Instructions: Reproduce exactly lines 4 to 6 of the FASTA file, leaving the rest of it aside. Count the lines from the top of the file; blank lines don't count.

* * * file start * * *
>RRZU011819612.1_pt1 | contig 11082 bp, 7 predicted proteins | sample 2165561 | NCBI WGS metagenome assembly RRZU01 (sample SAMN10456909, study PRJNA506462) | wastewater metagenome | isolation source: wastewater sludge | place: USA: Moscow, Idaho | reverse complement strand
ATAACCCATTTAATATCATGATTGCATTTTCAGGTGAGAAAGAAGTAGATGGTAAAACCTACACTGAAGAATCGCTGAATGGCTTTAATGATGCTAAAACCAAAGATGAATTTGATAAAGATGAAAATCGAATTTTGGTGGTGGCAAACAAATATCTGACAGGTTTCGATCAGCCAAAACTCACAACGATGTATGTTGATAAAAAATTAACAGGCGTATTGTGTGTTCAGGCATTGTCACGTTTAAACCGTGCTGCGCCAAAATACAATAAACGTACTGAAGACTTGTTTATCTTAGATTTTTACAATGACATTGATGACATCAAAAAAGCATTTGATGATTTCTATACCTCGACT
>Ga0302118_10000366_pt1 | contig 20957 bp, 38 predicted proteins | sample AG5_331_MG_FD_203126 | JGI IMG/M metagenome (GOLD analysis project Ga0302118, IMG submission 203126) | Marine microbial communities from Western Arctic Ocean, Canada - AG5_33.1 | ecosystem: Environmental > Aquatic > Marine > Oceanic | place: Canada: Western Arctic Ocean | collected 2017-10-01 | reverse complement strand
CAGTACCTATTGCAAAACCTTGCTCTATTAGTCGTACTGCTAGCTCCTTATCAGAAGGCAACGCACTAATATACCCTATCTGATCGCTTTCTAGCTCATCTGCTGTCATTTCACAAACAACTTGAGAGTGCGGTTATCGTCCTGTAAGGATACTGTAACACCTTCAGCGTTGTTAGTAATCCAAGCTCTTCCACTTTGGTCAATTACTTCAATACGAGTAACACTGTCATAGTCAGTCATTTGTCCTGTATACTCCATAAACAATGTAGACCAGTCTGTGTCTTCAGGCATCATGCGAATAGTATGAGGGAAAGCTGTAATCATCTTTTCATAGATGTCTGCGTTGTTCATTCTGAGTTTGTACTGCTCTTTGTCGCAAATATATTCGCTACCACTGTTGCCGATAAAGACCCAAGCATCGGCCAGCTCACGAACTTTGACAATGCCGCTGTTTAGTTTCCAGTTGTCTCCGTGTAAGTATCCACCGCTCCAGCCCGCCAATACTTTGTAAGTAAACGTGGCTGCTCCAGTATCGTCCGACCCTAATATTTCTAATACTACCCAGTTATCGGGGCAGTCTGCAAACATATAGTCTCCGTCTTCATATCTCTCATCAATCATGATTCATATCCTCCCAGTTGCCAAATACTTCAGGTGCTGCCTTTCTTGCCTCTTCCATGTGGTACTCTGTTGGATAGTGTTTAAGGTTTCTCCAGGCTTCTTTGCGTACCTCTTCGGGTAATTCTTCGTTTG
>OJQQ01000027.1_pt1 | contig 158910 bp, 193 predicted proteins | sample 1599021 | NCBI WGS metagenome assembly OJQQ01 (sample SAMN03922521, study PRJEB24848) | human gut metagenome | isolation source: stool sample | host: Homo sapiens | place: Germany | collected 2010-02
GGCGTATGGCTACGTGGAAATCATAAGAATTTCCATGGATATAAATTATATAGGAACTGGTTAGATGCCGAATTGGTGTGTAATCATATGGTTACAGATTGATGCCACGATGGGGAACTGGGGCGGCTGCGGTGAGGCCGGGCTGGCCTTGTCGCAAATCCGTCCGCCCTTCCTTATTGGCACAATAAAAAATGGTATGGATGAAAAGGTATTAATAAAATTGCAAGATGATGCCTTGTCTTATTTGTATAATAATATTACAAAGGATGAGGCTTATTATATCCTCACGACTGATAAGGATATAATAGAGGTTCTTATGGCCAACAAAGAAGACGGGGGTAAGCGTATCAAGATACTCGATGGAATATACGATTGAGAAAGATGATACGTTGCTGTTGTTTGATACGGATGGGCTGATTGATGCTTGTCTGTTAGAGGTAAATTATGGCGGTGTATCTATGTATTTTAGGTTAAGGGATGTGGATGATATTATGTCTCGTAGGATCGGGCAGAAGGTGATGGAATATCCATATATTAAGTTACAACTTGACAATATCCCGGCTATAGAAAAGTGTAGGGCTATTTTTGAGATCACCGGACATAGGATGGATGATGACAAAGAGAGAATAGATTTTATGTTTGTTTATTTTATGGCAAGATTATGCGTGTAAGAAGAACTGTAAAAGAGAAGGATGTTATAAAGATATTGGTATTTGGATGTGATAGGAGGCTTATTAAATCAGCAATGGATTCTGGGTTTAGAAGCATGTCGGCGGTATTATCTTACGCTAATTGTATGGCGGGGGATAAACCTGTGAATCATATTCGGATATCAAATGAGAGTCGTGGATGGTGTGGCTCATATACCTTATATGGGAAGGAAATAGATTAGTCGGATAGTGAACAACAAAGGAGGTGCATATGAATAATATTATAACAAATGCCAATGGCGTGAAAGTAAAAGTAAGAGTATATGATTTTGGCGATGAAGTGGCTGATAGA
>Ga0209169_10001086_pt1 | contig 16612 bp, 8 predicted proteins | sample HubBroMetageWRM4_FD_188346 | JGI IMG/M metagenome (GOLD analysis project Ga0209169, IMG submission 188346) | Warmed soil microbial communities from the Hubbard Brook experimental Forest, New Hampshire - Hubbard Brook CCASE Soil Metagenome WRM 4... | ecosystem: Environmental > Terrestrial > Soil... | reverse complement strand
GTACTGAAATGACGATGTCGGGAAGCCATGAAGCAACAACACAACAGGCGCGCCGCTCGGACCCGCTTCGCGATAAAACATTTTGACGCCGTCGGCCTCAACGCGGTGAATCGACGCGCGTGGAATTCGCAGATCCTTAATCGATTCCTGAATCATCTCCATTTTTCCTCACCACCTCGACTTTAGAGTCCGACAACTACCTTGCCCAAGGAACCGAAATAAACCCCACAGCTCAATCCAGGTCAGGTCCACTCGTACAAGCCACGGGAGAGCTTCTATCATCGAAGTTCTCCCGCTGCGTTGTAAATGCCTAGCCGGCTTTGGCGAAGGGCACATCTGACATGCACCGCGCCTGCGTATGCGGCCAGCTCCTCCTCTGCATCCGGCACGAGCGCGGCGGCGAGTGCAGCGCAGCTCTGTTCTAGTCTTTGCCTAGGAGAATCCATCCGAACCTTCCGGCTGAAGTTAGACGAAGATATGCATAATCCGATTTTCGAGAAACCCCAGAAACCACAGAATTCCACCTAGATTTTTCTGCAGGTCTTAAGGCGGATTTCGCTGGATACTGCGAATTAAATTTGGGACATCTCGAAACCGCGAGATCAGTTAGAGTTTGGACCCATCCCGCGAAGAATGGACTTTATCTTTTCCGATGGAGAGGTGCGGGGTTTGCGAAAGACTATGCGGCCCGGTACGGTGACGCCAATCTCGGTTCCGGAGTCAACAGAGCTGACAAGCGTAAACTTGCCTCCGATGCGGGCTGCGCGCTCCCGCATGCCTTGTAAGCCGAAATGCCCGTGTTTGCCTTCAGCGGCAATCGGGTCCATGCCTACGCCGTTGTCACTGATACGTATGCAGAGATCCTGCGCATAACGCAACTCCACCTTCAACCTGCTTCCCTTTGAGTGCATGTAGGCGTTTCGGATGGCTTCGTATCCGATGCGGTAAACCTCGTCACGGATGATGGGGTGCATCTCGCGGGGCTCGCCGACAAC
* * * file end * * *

CAGTACCTATTGCAAAACCTTGCTCTATTAGTCGTACTGCTAGCTCCTTATCAGAAGGCAACGCACTAATATACCCTATCTGATCGCTTTCTAGCTCATCTGCTGTCATTTCACAAACAACTTGAGAGTGCGGTTATCGTCCTGTAAGGATACTGTAACACCTTCAGCGTTGTTAGTAATCCAAGCTCTTCCACTTTGGTCAATTACTTCAATACGAGTAACACTGTCATAGTCAGTCATTTGTCCTGTATACTCCATAAACAATGTAGACCAGTCTGTGTCTTCAGGCATCATGCGAATAGTATGAGGGAAAGCTGTAATCATCTTTTCATAGATGTCTGCGTTGTTCATTCTGAGTTTGTACTGCTCTTTGTCGCAAATATATTCGCTACCACTGTTGCCGATAAAGACCCAAGCATCGGCCAGCTCACGAACTTTGACAATGCCGCTGTTTAGTTTCCAGTTGTCTCCGTGTAAGTATCCACCGCTCCAGCCCGCCAATACTTTGTAAGTAAACGTGGCTGCTCCAGTATCGTCCGACCCTAATATTTCTAATACTACCCAGTTATCGGGGCAGTCTGCAAACATATAGTCTCCGTCTTCATATCTCTCATCAATCATGATTCATATCCTCCCAGTTGCCAAATACTTCAGGTGCTGCCTTTCTTGCCTCTTCCATGTGGTACTCTGTTGGATAGTGTTTAAGGTTTCTCCAGGCTTCTTTGCGTACCTCTTCGGGTAATTCTTCGTTTG
>OJQQ01000027.1_pt1 | contig 158910 bp, 193 predicted proteins | sample 1599021 | NCBI WGS metagenome assembly OJQQ01 (sample SAMN03922521, study PRJEB24848) | human gut metagenome | isolation source: stool sample | host: Homo sapiens | place: Germany | collected 2010-02
GGCGTATGGCTACGTGGAAATCATAAGAATTTCCATGGATATAAATTATATAGGAACTGGTTAGATGCCGAATTGGTGTGTAATCATATGGTTACAGATTGATGCCACGATGGGGAACTGGGGCGGCTGCGGTGAGGCCGGGCTGGCCTTGTCGCAAATCCGTCCGCCCTTCCTTATTGGCACAATAAAAAATGGTATGGATGAAAAGGTATTAATAAAATTGCAAGATGATGCCTTGTCTTATTTGTATAATAATATTACAAAGGATGAGGCTTATTATATCCTCACGACTGATAAGGATATAATAGAGGTTCTTATGGCCAACAAAGAAGACGGGGGTAAGCGTATCAAGATACTCGATGGAATATACGATTGAGAAAGATGATACGTTGCTGTTGTTTGATACGGATGGGCTGATTGATGCTTGTCTGTTAGAGGTAAATTATGGCGGTGTATCTATGTATTTTAGGTTAAGGGATGTGGATGATATTATGTCTCGTAGGATCGGGCAGAAGGTGATGGAATATCCATATATTAAGTTACAACTTGACAATATCCCGGCTATAGAAAAGTGTAGGGCTATTTTTGAGATCACCGGACATAGGATGGATGATGACAAAGAGAGAATAGATTTTATGTTTGTTTATTTTATGGCAAGATTATGCGTGTAAGAAGAACTGTAAAAGAGAAGGATGTTATAAAGATATTGGTATTTGGATGTGATAGGAGGCTTATTAAATCAGCAATGGATTCTGGGTTTAGAAGCATGTCGGCGGTATTATCTTACGCTAATTGTATGGCGGGGGATAAACCTGTGAATCATATTCGGATATCAAATGAGAGTCGTGGATGGTGTGGCTCATATACCTTATATGGGAAGGAAATAGATTAGTCGGATAGTGAACAACAAAGGAGGTGCATATGAATAATATTATAACAAATGCCAATGGCGTGAAAGTAAAAGTAAGAGTATATGATTTTGGCGATGAAGTGGCTGATAGA